Following metabolic stress a variety of gene products are induced in cells in the brain, some of which may protect the tissue from subsequent stresses. The heat shock proteins (hsps), in particular hsp70, have been widely studied in this context, but evidence for the involvement of known hsps in protection of the CNS is inconclusive. We have therefore undertaken the search for other stress-induced proteins which may mitigate ischemic injury. Beginning with degenerate RT-PCR, we have isolated a rat-brain cDNA encoding a protein highly similar to human grp75, a mitochondrial member of the hsp70-family of stress proteins. It is also highly similar to two non-mitochondrial proteins; mortalin, a senescence-related gene product, and pbp74, a protein implicated in B-cell peptide processing. Sequence structure and phylogenetic analyses predict mitochondrial localization and induction by a calcium ionophore and glucose deprivation in PC12 cells support its identification as rat grp75. In situ analysis of normal brain reveals an unusual distribution, with very high expression in neurons of the basal forebrain, reticular and subthalamic nuclei, globus pallidus, amygdala and elsewhere. grp75-mRNA is upregulated following focal brain ischemia in a distinctive fashion. When the degree of injury is small, induction occurs in the area of injury, similar to the pattern observed for hsp70. However, when the injury is extensive, hsr is upregulated in neurons outside the ischemic area. The induction of grp75 may represent a sensitive marker of metabolically compromised tissue.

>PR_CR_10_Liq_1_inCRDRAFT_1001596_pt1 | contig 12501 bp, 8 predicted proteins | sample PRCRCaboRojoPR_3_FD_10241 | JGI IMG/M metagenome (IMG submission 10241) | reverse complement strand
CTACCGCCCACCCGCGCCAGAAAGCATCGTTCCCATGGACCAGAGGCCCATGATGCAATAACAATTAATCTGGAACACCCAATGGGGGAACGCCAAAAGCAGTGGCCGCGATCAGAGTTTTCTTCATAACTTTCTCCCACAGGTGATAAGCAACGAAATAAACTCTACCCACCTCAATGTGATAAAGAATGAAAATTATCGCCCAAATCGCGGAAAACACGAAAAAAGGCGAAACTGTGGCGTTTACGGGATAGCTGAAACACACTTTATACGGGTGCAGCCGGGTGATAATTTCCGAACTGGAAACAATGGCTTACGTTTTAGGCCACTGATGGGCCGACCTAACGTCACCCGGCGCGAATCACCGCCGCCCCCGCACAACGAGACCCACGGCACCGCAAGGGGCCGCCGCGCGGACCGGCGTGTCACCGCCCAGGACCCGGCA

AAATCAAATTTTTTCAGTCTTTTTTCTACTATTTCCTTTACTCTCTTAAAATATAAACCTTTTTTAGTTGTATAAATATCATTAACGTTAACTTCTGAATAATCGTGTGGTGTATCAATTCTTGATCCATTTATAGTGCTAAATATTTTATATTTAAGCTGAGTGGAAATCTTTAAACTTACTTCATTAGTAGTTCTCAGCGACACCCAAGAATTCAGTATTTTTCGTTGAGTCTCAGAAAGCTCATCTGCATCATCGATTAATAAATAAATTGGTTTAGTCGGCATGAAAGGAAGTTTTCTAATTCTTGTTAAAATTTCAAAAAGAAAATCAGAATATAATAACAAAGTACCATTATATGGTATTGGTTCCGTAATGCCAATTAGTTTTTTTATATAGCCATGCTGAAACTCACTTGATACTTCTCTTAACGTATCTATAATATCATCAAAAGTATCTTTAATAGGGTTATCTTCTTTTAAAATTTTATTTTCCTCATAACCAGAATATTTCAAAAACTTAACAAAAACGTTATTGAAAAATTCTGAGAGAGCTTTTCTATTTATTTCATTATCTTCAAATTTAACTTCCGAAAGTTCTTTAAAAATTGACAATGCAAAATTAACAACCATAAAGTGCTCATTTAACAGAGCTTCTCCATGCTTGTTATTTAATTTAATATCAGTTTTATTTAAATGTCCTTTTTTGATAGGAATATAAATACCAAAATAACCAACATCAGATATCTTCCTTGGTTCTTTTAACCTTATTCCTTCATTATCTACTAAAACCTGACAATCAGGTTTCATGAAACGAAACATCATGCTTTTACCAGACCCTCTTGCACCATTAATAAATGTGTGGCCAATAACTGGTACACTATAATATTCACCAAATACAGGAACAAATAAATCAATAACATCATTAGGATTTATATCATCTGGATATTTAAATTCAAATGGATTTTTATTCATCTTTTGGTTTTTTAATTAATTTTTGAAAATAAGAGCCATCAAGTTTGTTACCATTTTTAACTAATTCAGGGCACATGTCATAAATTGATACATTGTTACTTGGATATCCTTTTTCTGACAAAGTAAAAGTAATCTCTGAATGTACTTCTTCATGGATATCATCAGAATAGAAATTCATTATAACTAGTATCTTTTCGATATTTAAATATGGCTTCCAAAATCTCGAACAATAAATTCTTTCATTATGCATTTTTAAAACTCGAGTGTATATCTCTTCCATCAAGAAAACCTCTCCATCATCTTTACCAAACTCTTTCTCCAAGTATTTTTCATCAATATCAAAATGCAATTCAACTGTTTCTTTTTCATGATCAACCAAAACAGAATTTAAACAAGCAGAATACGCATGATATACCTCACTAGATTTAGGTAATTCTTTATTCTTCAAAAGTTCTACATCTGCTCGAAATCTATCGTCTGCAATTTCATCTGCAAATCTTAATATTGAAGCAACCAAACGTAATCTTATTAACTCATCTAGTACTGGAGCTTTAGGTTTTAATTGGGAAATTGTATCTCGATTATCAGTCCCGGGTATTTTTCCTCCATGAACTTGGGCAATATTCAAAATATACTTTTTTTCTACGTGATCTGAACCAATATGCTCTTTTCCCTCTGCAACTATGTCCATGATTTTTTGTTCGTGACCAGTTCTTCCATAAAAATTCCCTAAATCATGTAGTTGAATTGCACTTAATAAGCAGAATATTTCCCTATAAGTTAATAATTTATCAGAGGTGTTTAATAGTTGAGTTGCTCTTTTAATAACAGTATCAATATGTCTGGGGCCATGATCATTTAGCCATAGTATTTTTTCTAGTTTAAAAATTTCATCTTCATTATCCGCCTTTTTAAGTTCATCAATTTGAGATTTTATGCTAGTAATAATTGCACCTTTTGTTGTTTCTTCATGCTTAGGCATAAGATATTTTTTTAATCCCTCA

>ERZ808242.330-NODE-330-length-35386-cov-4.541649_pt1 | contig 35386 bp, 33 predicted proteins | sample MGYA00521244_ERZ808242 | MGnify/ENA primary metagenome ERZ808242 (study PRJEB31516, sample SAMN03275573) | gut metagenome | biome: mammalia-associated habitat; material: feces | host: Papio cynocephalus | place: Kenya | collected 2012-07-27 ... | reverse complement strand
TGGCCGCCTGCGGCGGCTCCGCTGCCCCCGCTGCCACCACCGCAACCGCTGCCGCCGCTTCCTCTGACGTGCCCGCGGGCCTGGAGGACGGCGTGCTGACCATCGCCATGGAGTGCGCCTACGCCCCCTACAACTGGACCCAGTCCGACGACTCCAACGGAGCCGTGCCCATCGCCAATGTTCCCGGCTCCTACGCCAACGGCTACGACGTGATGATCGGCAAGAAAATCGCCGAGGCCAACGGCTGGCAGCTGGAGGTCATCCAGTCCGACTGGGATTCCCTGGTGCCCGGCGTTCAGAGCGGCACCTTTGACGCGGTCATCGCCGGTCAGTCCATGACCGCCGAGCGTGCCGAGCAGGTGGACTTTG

View details for Web of Science ID A1995QW01500011
View details for PubMedID 7629893